Police: Victim admits taunting tiger

March 28, 2008 11:59:23 AM PDT
There is new information out about the tiger attack at the San Francisco Zoo. It's information about the key questions so many have been asking. Was the tiger taunted in some way? That information is in court documents filed by investigators.

Police obtained a search warrant Tuesday which allowed them to examine the cell phones and car belonging to the Dhaliwal brothers. They're the ones who survived the tiger attack. To get the judge to sign off on that warrant, police had to list the reasons why they needed it. In other words, they had to tell the judge much of what they had uncovered. It's all in the affidavit which was filed Thursday night.

Kulbir Dhaliwal was interviewed at San Francisco General Hospital after the tiger attack. He and his brother, Paul, were being treated for injuries. Their friend, Carlos Sousa, had been mauled to death.

The affidavit says before they went to the zoo, they "ingested a couple of shots of vodka and smoked marijuana at his home in San Jose... but that they were not intoxicated." However, the court document says Kulbir Dhaliwal's blood alcohol level was twice the legal limit for drunkenness.

The affidavit also describes what reportedly happened at the tiger grotto that tragic night. Sousa's father, Carlos Sr., told investigators Paul Dhaliwal called him later and told him the three men "were waving their hands and yelling at the tiger." He said "the three of them were standing on the railing looking at the tiger... and when they got down they heard a noise in the bushes and the tiger was jumping out of the bushes on him."

Sousa said he asked Dhaliwal if they were dangling their legs or throwing things, taunting the tiger. Sousa says Dhaliwal replied that they did not.

Zoo spokesman, Sam Singer, says the court document supports allegations that the three men provoked the tiger to escape.

"These two brothers were involved in smoking dope, in drinking and some form of taunting. There's objects found in Tatiana's enclosure that don't belong there. This is a far different picture then they painted at first," says Singer.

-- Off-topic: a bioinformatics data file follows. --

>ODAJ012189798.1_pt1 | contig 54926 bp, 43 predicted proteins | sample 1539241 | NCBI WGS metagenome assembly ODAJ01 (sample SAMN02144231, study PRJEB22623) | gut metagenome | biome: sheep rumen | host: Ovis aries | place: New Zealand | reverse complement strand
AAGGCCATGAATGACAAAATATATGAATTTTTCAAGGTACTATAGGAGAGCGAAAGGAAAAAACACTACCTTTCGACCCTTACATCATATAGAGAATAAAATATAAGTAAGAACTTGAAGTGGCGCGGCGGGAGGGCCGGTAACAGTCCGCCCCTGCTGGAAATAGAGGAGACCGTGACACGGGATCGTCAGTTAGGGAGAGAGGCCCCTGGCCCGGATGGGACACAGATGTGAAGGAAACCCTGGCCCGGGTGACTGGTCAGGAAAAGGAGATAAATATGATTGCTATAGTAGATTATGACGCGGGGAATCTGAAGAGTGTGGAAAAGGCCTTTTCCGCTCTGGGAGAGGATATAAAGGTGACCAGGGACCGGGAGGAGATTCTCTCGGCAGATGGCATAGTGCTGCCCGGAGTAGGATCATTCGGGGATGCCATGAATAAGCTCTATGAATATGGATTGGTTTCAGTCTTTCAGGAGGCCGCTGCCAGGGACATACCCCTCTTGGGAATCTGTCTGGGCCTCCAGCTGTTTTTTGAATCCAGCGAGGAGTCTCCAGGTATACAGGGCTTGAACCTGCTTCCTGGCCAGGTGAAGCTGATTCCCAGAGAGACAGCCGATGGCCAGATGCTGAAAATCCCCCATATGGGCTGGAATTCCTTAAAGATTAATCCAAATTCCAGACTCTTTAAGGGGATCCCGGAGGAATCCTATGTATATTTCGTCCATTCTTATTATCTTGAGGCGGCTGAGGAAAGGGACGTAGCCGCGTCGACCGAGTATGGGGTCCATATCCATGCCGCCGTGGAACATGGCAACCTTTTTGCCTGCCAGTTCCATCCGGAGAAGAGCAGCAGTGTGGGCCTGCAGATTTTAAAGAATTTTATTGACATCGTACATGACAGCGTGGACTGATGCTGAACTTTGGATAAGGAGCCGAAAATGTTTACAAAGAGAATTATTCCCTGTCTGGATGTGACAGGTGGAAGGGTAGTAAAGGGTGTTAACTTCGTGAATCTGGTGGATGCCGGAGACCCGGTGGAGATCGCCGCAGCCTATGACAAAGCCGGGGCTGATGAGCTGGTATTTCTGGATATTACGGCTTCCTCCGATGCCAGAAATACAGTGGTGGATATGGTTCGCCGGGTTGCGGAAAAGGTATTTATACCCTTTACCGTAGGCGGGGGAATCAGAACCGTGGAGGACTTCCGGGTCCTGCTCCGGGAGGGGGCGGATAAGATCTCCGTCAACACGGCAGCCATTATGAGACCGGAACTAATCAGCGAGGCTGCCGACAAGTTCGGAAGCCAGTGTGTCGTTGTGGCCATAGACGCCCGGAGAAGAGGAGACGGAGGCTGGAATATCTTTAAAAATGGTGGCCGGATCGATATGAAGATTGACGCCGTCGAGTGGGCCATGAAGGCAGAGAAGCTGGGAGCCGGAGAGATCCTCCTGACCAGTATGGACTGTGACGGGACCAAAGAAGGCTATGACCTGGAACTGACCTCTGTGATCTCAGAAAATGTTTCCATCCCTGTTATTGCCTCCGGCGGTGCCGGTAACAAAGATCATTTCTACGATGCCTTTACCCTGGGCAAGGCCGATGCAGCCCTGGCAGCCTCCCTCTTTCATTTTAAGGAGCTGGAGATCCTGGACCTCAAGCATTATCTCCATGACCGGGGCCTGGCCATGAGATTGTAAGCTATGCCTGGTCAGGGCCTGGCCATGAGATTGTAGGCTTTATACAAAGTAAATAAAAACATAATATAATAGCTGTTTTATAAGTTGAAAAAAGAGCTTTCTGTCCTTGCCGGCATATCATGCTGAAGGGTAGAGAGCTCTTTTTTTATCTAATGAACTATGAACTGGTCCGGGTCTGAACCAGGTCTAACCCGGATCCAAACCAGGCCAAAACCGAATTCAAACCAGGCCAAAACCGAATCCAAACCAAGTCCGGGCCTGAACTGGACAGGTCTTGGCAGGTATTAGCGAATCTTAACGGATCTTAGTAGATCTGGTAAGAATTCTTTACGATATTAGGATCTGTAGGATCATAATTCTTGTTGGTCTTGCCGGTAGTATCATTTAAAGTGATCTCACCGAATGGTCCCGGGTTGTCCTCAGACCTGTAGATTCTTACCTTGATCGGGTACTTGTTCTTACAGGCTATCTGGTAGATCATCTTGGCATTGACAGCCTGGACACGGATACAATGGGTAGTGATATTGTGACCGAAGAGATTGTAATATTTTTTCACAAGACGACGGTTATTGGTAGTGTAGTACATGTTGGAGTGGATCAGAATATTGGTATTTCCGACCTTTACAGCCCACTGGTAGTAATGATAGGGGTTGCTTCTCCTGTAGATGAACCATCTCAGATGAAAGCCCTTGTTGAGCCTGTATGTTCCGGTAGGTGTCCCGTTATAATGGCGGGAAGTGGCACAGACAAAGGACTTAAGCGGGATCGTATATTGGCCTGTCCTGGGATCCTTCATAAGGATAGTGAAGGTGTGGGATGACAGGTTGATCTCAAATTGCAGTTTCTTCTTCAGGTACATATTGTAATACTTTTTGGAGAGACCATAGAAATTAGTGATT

The objects Singer is talking about were pine cones, sticks, rocks and a steel washer found by police after the attack.

However, attorney Michael Cardoza, who represents the Sousa family, disagrees.

"Don't let Mr. Singer, this spinmaster, divert you off the real issue here, and that's who is responsible for this, and that is the city because no matter what these young men were doing, the city had to house that animal properly," says Cardoza.

Tatiana, the tiger, escaped by jumping over the grotto wall. The zoo found later that the walls were significantly lower than the recommended national standards.

San Francisco City Attorney Dennis Herrera also wants to look at the cell phones and car. Early last week, he asked the court to allow his office to inspect the items. That case was sent to a Santa Clara judge because the brothers live in that county.

On Friday, Judge Socrates Manoukian ruled that the city attorney could examine the cell phones, but not the car.

Deputy City Attorney Sean Connolly says even though police found no incriminating evidence, they still want to look at the phones.

"The standard of proof in a criminal case is significantly higher. The issues in a criminal case are much more narrow than what they are in a civil case, so depending on what information they found, I think that the city would be more interested in pursuing it because there's a broader range of information that we're interested in," says Connolly.

Police through their search warrant found some marijuana and a half empty bottle of vodka in the brothers' car. Again, a police source tells ABC7, they found no incriminating evidence on the cell phones connected to the tiger attack.